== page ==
Shawn Slaughter Hamilton, IUP
I perceive myself as a very intellectual and intelligent being who seeks knowledge with passion and persistence. My role in producing new knowledge is critical. I don’t come from a prestigious neighborhood with scholars and overachievers. I come from a place where knowledge and wisdom are cast aside and shunned. Money, cars, clothes and women dominate our thoughts. Therefore, being the the knowledge seeker I am, I tend to be an outlier in my community. Every chance I get I try to share my wisdom and enlighten those around me who otherwise would have never attempted to gather and harness knowledge.
Where I’m from, a person who is smart is subconsciously viewed as weak. A physical presence is more prominent than an intellectual advantage. I often wonder where that comes from. But I came up with a hypothesis about why that is. I think it comes from ignorance, plain and simple. I have a story. I went to high school in a predominantly Caucasian neighborhood. The values and behaviors that I observed were quite different from my hometown of Southwest Philadelphia. One of the first things I realized was that black men hold on to pride to the bitter end, almost to a fault; as a matter of fact, it is a fault. I once had a neighbor who told me that an offensive lineman on the school football team could kick his ass. My cousin and I were befuddled. We could not believe that someone would so openly admit that another individual, another human being who breathed the same air and bleeds the same blood, could physically best them in a physical altercation. We came from a place where saying or admitting things like that would be looked down upon as being weak. However in my latter days, this became a serious reality check. Not just for myself but for my entire community. Why is it so hard for us to put our pride to the side? To me this is more of a fundamental issue.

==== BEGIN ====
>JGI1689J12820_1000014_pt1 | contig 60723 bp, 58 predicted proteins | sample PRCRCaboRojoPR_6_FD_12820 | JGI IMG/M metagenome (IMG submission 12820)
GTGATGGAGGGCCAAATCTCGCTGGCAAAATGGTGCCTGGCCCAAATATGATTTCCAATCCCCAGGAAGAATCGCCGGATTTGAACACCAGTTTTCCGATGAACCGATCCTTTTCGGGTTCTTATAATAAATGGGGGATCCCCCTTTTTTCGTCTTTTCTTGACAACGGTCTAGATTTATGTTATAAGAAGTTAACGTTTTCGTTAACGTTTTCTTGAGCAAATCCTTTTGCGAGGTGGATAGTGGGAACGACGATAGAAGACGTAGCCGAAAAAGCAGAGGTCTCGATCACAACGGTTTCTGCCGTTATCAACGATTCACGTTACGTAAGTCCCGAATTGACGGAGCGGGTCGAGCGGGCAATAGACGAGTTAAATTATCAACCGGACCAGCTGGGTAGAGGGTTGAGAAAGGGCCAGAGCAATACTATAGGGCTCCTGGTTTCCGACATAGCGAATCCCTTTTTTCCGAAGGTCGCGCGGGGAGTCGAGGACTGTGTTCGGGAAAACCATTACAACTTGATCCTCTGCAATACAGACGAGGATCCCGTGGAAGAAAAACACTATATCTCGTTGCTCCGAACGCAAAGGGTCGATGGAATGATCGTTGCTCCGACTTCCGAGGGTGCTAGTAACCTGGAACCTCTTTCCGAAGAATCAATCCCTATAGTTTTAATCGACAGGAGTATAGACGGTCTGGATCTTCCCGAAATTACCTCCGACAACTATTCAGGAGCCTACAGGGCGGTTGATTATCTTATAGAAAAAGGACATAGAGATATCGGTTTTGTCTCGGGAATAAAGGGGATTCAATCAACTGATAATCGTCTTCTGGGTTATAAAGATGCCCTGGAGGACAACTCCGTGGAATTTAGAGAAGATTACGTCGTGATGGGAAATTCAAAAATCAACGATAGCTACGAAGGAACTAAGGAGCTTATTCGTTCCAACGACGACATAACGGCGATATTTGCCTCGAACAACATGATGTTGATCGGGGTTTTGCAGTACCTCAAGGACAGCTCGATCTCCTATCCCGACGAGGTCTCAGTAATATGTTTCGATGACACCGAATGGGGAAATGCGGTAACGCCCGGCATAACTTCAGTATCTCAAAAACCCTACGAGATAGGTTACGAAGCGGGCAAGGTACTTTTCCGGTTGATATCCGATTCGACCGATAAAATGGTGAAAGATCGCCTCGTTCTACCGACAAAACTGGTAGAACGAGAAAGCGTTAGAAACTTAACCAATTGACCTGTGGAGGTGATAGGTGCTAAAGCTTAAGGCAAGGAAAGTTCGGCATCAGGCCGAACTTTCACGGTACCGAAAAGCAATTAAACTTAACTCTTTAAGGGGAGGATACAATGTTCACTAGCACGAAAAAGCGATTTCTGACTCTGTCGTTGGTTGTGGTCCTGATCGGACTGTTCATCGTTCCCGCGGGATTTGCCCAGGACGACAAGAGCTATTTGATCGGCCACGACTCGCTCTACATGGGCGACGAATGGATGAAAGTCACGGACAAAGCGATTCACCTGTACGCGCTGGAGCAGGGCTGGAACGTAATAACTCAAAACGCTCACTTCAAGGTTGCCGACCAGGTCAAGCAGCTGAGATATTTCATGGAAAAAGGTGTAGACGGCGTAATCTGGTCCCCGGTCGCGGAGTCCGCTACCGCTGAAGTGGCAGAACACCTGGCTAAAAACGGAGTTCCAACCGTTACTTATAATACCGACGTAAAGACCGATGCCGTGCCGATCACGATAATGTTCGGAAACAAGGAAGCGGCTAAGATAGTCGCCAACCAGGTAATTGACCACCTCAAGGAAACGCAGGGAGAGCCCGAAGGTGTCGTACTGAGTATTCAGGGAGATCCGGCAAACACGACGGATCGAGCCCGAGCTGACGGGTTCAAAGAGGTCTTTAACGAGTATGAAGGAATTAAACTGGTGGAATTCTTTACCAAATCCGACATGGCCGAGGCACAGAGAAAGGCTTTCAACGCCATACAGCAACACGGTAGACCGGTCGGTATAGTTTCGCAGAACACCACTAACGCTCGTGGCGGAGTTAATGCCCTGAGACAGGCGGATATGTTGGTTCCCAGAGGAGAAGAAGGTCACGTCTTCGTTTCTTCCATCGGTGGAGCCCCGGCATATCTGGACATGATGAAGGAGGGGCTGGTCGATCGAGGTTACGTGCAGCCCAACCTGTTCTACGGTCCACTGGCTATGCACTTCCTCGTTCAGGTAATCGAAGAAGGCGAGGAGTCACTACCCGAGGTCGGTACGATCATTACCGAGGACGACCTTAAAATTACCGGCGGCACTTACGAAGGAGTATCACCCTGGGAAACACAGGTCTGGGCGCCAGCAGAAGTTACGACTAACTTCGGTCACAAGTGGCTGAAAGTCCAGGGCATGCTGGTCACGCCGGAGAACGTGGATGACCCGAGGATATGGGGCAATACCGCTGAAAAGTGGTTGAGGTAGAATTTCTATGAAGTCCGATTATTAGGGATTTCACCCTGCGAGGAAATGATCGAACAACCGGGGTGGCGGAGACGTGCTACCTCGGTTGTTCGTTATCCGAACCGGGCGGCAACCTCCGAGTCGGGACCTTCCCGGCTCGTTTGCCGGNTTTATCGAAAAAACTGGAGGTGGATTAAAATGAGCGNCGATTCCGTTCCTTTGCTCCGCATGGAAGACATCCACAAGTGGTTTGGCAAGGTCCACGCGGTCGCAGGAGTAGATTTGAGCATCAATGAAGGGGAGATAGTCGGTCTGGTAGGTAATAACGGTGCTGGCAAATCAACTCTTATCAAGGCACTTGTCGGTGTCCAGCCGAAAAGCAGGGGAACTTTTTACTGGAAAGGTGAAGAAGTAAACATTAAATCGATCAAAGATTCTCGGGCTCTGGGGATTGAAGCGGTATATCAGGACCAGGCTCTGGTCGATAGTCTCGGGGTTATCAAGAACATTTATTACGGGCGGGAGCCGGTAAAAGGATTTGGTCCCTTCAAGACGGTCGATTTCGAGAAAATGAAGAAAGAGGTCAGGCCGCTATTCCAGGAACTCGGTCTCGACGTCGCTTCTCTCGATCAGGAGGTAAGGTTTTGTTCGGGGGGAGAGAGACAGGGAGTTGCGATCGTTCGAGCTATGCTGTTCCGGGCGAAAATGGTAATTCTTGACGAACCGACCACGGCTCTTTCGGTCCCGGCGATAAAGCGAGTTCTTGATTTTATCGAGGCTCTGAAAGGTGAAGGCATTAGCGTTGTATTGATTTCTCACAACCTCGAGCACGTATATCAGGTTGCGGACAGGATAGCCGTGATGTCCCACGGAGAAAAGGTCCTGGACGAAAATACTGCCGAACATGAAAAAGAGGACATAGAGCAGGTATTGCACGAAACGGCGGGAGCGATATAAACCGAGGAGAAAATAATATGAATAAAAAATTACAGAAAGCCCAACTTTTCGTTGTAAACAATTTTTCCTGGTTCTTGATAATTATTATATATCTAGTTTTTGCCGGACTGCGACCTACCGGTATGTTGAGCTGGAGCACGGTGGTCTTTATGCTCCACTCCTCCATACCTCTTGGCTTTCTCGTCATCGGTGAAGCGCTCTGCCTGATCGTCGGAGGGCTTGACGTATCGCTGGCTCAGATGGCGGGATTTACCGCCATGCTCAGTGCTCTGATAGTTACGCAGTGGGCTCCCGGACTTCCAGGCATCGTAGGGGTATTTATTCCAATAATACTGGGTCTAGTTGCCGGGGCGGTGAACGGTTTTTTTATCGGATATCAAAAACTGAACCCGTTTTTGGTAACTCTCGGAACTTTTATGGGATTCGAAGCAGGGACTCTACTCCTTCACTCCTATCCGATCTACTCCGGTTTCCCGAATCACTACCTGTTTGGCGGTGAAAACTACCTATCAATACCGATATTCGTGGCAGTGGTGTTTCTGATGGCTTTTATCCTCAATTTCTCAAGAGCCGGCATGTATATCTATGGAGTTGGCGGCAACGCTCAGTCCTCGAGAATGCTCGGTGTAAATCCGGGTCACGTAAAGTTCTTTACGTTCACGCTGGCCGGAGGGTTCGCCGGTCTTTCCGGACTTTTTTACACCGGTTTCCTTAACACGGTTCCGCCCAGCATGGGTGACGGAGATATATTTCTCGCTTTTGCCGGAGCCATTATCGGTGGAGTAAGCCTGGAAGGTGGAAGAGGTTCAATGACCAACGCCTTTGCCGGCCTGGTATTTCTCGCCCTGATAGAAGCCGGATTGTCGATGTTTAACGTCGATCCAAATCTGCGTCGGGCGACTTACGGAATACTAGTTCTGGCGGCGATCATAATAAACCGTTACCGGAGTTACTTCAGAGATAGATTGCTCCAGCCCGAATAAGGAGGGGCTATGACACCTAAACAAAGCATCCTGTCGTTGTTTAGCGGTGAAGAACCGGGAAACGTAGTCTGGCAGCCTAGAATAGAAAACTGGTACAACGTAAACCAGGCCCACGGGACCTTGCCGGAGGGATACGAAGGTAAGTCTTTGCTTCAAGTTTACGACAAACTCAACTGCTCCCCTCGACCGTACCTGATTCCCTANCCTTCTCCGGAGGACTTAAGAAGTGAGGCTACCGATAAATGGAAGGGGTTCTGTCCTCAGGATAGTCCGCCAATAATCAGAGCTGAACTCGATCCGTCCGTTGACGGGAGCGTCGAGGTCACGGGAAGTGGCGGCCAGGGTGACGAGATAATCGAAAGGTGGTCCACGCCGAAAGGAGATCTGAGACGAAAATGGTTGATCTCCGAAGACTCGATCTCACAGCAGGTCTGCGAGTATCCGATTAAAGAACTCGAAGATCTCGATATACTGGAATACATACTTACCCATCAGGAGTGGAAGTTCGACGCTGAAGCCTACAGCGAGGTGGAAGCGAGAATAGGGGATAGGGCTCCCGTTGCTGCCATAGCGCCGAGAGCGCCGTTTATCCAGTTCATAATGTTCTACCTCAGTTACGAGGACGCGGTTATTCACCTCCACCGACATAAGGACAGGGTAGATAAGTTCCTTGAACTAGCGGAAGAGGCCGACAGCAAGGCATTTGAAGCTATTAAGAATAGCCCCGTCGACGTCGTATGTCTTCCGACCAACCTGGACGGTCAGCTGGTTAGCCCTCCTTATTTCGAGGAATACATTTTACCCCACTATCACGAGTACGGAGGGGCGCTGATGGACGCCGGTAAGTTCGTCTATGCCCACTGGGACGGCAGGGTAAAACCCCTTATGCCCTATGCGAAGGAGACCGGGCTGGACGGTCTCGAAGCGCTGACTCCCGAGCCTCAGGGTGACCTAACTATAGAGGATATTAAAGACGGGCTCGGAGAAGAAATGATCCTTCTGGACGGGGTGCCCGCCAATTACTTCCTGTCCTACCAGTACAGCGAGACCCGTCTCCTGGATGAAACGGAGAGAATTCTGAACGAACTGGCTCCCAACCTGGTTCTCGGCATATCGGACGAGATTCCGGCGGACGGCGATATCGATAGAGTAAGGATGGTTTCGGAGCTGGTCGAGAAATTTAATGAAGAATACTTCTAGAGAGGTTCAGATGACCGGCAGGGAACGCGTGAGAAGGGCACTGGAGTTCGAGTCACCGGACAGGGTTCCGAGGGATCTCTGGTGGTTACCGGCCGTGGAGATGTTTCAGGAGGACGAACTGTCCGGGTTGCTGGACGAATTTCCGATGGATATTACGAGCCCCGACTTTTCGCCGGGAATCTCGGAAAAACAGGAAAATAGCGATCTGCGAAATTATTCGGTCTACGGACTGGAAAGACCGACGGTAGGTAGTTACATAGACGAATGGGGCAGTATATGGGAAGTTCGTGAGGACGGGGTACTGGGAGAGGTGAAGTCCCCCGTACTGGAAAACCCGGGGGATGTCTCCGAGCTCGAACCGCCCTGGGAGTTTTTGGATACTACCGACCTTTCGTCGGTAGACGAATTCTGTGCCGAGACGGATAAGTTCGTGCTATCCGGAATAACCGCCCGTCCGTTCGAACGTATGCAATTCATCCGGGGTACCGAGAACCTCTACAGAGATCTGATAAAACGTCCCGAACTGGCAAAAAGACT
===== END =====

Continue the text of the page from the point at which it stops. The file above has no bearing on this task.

I view the world around me as an infinite pool of new information and knowledge to be gained. To me, knowledge is any type of constructive information the the brain uses to form new neurological pathways between what we once knew, and what we have acquired. Knowledge can only be constructed, in my opinion, if the person acquiring the information subconsciously views the info given as something useful, whether good or bad.
The future and my inevitable success obsesses me. It’s not a matter of if I will be successful, it’s more of a matter of when. I stress over the hows, but my resolve is everlasting. I wake up thinking about success. I go about my day with the thoughts of success lingering in the back of my head like how hanged toe nails linger and persists on a person’s mind. Sometimes I think I am going insane, but insanity and persistence are closely related.
It’s ironic how my biggest fear, the lack of achieving a monumental feat and attaining my own peace and closure within myself, is the foil of my biggest goal in life. So I guess what I am trying to say is that I obsess over my own personal growth and development, mentally, spiritually, and physically. I obsess over what can be because I know my potential is unmeasurable